Tzu-hui Celina Hung
Tzu-hui Celina Hung is Assistant Professor of Literature at NYU Shanghai. Prior to joining us, she was Visiting Assistant Professor and Andrew W. Mellon Postdoctoral Fellow in the Humanities at the University of California, Los Angeles, where she taught for the Department of Asian Languages and Cultures and the Department of Comparative Literature. Hung’s research and teaching center on issues about Sinophone literature and culture in the context of globalization, Chinese migration and its diasporic and settler-colonial networks, Anglophone literature, postcolonial Southeast Asian studies, and the discourses of creolization and multiculturalism in contemporary Sinophone societies. She is currently completing a book project that examines the multilingual articulations of creolization by writers, educators, and filmmakers hailing from Southeast Asia with a Peranakan Chinese background at the turn of the twentieth century and here onward, amid a changing nexus of competing political forces and cultural resources. She has also begun a second book project that examines Taiwan’s parallel cultural politics of indigenous and immigrant representations.
「 The Promise and Challenge of Translation in the Taiwan Literature Awards for Migrants 」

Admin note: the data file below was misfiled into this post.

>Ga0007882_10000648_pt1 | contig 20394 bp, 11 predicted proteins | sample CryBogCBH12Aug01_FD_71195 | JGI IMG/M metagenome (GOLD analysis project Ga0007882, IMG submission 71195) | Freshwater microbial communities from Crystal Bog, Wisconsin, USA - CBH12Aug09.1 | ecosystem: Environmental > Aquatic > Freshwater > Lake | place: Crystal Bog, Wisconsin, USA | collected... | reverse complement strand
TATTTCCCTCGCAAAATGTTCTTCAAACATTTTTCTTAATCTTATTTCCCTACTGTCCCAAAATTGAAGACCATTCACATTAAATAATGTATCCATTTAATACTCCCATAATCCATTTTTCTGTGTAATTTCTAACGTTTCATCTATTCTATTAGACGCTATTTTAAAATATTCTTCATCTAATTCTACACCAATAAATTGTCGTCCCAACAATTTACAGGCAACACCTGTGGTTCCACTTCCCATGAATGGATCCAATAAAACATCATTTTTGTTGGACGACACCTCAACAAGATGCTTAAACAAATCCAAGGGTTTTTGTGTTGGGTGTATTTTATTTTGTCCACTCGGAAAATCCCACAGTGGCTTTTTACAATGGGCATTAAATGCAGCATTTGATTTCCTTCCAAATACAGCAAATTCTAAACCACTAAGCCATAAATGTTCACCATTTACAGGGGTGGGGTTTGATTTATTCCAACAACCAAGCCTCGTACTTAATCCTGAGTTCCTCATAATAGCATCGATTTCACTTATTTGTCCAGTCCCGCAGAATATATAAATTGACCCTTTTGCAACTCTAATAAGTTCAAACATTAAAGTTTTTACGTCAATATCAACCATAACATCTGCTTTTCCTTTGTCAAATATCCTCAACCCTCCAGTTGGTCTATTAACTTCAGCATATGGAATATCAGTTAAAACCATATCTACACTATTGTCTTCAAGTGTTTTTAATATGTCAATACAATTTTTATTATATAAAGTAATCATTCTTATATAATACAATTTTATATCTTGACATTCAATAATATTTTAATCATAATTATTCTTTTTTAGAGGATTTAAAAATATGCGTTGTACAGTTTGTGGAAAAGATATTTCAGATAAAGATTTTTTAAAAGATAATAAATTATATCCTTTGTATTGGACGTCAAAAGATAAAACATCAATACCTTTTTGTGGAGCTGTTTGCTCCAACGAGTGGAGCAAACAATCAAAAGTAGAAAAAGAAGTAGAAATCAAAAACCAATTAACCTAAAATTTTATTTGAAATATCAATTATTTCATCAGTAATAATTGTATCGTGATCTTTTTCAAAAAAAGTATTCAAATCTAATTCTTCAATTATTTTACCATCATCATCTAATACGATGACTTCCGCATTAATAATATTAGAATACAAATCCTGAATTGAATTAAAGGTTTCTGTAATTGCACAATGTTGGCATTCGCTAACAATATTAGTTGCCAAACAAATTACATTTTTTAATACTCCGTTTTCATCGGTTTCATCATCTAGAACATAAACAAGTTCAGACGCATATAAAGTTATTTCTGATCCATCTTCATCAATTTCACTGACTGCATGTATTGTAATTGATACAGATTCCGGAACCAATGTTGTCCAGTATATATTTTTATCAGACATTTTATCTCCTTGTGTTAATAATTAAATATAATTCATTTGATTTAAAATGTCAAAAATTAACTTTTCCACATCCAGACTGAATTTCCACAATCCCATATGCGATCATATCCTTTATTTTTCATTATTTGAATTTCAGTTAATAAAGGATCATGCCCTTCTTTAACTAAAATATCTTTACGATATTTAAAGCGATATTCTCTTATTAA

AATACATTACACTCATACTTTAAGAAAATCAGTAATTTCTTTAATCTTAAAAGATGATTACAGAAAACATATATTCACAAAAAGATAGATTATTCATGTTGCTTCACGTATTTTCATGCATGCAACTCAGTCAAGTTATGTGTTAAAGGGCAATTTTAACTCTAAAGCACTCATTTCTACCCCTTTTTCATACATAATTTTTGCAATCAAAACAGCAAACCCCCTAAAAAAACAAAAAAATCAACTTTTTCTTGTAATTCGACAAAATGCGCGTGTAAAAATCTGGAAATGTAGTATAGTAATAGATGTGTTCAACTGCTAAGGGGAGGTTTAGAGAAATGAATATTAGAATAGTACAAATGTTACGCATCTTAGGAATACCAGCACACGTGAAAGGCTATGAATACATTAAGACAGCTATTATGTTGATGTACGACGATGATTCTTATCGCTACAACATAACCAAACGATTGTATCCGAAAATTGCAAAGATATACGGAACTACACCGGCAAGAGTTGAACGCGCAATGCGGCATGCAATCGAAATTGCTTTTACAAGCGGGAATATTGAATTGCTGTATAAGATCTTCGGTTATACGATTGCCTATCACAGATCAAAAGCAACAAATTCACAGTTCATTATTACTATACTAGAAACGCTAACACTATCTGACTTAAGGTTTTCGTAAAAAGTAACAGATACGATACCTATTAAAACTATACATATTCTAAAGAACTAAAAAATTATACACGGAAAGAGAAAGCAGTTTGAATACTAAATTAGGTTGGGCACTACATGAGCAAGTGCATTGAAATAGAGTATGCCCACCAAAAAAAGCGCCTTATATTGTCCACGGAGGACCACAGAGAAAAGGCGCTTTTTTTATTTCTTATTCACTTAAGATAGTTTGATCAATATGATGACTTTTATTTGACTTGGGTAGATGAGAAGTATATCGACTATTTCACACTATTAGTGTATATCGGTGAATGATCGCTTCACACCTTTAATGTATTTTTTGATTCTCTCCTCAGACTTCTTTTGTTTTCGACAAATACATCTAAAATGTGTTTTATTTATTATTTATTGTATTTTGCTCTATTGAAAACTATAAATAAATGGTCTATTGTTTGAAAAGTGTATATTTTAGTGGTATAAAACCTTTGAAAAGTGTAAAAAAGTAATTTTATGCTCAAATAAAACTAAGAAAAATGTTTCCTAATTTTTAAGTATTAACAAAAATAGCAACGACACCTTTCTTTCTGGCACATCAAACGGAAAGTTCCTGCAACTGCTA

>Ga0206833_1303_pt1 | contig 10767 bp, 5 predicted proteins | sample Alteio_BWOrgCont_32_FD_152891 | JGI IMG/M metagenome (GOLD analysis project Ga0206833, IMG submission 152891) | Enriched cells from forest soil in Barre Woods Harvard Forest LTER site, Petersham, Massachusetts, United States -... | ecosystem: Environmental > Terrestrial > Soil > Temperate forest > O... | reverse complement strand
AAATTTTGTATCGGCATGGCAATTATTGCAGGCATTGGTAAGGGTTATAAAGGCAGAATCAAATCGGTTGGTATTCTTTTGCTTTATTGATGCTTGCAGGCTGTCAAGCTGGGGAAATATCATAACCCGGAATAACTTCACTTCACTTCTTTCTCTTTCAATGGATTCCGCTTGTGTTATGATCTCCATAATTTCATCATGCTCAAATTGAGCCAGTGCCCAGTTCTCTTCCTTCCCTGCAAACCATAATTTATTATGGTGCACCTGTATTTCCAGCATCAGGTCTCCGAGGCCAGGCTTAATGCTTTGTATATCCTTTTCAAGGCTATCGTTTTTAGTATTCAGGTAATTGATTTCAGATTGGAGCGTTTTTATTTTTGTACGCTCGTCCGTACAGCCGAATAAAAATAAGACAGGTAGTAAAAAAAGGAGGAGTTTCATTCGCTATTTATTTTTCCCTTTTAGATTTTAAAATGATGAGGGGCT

This presentation examines the multifaceted roles of translation surrounding the development of the activist-oriented Taiwan Literature Awards for Migrants (2014—present), with a focus on its selection process, storytelling patterns, and the literary communities formed thereof during its formative years. Every year, TLAM selects awardees from submissions of migrant-themed stories written in any styles, by Southeast Asian marital and labor migrants as well as their second-generation children, in Vietnamese, Thai, Indonesian, and Filipino languages. After a group of native-language judges make their initial evaluation, the entries on the shortlist are then translated into Chinese (zhongwen or hanyu in local terms) for final selection by a jury drawn from Sinophone writers, scholars, journalists, filmmakers, and teen jurors. I argue that TLAM’s compilation of Southeast Asian migrant writings provides a salient occasion to consider translation to be an integral, although frequently taken-for-granted, action-word in the Taiwanese experience of multicultural accommodation. In collectively translating migrant writings and turning them into a bold experiment of what Taiwan literature could look like, the phenomenon of TLAM shows that while language use constitutes an important coordinate, it is not necessarily the sole or foremost factor in the overall tug-of-war of intercommunity relations. Context-sensitive factors such as the award’s identity-based bilingual staging of Southeast Asian migrant experience and the awardees’ workplace limitations, personal networks, or other material circumstances all play crucial roles in shaping the styles, themes, and voices of individual stories. To translate these migrant experiences for the largely monolingual Sinophone readers in new-millennial Taiwan, one inevitably encounters epistemological challenges at both textual and extra-textual levels.